Adios Amazon

July 23

We got up earlier than usual to make sure we were packed and ready to go before breakfast. Sandra and Koren before breakfast finally played and sang the Ecuadorian song learned and practiced diligently daily at Minga Lodge. We said our last thank yous and goodbyes to the great support staff and headed for our 90 minute canoe ride downriver to catch our plane back to Quito.

We glided (in our motorized gargantuan canoe) past mostly secondary forest and tiny communities along this previously isolated river and jungle region, until we reached the large city of Coca, apparently still deep in the Amazon. Reflecting on our week in the Amazon, we learned so much from the community we worked with, both in the village and as a group of travellers. We really enjoyed meeting the other two families and working with them as a team. It was difficult to say goodbye to everyone, but we believe our connection will not end here.

After the short flight to Quito, immediately feeling the head and breathing pressure of the high altitude again, our group took a walking tour around a few important churches and Squares in Old Town of Quito, the first city to be designated a world heritage site. We got to hear not only about the Spanish Catholic building wonders, but also about the manner in which the street of the seven crosses actually used the Native peoples’ road from the sacred Sun God vista to the Moon God vista and placed churches all along the route as part of the conversion coercion. We viewed an active church and monastery, complete with a huge religious art collection, many courtyards, prisoner parrots with clipped wings to prevent flight, and a gilded cathedral with a ceiling made with thousands of interlocking wood pieces (no nails or glue used). They had to decommission the organs to keep the ceiling intact. Outside, a metro is being built, ensuring the buildings and bricks are preserved. So, the bricks of the old market, over 300 years old, were numbered prior to their temporary removal for the construction.

Koren checked email around 4:30pm to find out that our accommodation was no longer available for that night, and we were suddenly scrambling to figure out where we were going to sleep. After a lot of back and forth, the people who were originally renting the apartment to us found us another accommodation (a computer glitch on their end was responsible for the error, sparing you the details). Finally, we arranged for transportation to take us to the new mystery location after a nice local dinner, as it was on the outskirts of town.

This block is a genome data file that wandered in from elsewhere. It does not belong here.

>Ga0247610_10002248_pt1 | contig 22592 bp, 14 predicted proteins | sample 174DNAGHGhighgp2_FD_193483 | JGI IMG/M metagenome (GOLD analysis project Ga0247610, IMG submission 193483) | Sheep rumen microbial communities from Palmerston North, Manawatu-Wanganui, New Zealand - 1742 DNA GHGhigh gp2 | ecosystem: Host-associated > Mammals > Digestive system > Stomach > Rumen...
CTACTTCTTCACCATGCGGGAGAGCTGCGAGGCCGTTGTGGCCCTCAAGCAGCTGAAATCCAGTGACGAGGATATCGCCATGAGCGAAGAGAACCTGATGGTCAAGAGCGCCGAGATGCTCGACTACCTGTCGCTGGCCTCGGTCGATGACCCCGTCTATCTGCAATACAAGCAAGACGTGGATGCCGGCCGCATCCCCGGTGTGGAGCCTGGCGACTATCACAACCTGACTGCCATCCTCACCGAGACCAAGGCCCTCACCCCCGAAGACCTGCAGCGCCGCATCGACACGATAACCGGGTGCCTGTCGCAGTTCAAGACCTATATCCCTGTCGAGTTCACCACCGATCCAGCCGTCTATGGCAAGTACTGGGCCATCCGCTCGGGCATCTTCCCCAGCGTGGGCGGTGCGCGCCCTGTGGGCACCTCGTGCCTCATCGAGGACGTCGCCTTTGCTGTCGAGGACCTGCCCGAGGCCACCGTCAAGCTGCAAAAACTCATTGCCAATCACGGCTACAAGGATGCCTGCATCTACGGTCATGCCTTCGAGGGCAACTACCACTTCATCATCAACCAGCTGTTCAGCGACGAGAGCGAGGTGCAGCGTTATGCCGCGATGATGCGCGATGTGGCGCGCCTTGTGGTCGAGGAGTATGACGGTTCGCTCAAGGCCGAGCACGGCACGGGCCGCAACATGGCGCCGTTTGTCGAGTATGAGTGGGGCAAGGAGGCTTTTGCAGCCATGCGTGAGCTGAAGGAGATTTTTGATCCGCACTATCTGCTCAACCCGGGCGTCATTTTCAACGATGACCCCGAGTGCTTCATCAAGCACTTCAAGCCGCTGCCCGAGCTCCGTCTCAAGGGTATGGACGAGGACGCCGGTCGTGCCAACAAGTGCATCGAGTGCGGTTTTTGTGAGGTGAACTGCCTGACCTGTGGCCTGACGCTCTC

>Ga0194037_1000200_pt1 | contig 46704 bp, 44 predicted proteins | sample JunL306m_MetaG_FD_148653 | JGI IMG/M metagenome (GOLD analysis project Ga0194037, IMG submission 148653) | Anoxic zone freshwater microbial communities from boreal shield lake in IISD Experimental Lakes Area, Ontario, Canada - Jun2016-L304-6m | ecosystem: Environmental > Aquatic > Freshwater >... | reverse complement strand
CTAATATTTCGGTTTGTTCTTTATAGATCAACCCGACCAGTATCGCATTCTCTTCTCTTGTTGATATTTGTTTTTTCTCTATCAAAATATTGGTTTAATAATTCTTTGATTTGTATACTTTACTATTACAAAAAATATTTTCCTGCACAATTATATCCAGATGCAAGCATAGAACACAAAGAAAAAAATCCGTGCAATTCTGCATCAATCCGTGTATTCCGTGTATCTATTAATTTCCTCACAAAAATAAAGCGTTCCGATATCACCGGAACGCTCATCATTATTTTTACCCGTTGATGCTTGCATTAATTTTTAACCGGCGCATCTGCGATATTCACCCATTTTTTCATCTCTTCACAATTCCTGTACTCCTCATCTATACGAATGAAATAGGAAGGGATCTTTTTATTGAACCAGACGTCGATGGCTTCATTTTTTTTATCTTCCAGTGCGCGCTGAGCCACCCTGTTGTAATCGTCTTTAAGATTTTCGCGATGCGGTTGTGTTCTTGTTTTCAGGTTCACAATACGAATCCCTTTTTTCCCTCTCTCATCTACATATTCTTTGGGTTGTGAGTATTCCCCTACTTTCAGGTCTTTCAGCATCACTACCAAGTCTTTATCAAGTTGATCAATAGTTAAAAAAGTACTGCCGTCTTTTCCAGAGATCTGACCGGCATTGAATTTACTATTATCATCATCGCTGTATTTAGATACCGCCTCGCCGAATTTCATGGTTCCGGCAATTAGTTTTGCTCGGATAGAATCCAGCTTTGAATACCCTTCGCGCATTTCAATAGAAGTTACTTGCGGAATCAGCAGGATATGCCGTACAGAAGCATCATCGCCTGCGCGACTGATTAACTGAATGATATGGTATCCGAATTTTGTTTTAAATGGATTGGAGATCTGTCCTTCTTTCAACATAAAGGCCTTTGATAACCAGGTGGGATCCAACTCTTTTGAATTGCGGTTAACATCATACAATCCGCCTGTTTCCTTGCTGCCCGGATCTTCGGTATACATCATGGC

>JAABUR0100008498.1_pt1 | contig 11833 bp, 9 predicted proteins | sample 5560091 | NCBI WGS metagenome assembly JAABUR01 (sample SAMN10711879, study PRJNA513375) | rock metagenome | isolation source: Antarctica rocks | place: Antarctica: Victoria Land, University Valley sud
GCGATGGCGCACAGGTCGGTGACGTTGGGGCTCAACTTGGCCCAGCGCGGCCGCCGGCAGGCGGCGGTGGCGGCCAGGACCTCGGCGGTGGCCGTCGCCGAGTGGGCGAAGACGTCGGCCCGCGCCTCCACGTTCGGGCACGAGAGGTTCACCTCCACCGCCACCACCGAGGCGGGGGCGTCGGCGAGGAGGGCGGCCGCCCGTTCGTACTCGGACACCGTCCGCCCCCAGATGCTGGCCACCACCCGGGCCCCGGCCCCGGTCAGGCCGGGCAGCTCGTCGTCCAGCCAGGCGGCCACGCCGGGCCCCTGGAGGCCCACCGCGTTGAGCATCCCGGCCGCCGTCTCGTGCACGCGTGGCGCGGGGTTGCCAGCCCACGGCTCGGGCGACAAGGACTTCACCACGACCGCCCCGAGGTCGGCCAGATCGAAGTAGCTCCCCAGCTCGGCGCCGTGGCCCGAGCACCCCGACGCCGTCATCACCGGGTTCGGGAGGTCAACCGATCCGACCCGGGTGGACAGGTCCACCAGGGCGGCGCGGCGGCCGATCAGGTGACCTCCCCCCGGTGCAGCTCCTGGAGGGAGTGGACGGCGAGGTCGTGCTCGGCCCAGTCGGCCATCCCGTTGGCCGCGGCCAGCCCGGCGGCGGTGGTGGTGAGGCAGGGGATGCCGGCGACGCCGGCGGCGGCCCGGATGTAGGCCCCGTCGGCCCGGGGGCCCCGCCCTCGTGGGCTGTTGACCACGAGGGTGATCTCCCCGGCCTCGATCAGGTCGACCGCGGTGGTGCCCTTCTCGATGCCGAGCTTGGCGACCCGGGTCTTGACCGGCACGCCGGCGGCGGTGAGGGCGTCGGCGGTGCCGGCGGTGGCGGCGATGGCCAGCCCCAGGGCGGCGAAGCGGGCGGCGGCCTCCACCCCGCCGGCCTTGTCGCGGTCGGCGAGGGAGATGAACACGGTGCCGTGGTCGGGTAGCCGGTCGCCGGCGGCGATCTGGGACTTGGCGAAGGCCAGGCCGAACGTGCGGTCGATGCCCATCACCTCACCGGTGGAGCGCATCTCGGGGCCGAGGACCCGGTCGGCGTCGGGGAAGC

Our driver had a little difficulty finding the place, but we made it. The owner of the house immediately welcomed us with open arms, even though she did not speak any English. Somehow we understood she was in the middle of a baptism party and we were welcome to join them. They were celebrating the baptism of their 10 month old granddaughter, Sol. Their house was full of people dressed in fancy clothes. We had come directly from the Amazon, and were feeling a bit tired and dishevelled, but she insisted we come and join the party.

There was a tent set up in the backyard, there were two family members playing beautiful Spanish guitar and people were singing along. Everyone was in a great mood and welcomed us warmly, offering us food and drink. After we were introduced to a few dozen people, Aubrey excused himself to start putting kids to bed while Koren attempted to make conversation in Spanish with some of the family. Koren joined the party by pulling out the music to the one Ecuadorian song she had just learned. When she picked up the guitar and started to play, a relative recognized the song and sang along, and then others joined in as well. Practicing that song all week came in handy. To say that the family was surprised is an understatement. They were disappointed she did not know any other Spanish songs but then requested Father and Son by Cat Stevens. After that, we sat back and listened to the wonderful Spanish Music, and sang along with the English songs they played and sang.

It turns out some of the family members were in an alternative rock back that has quite a following in Ecuador. In fact, the father of the baby baptized was one of the founding members, but he is taking a break because his three kids are so young. His brother-in-law is still in the band, called “Nonmind”. You should check them out on YouTube and iTunes. In the family sing-a-long, English selections included Pink Floyd, Nirvana, Guns N Roses, Tracy Chapman, and an eclectic mix of other songs. It was a lot of fun. The skill in the room was quite evident, even with so much alcohol flowing.

Koren reluctantly went to bed around 11:15 (Aubrey had excused himself earlier to ensure kids were asleep as we had already planned a 630 am pick-up), but the party went on long afterwards with raucous singing. The warmth and hospitality of this wonderful family was really special, especially as we were invited to crash their family party. The magic of travel is often most evident when things do not work out as planned but often work out better than planned.

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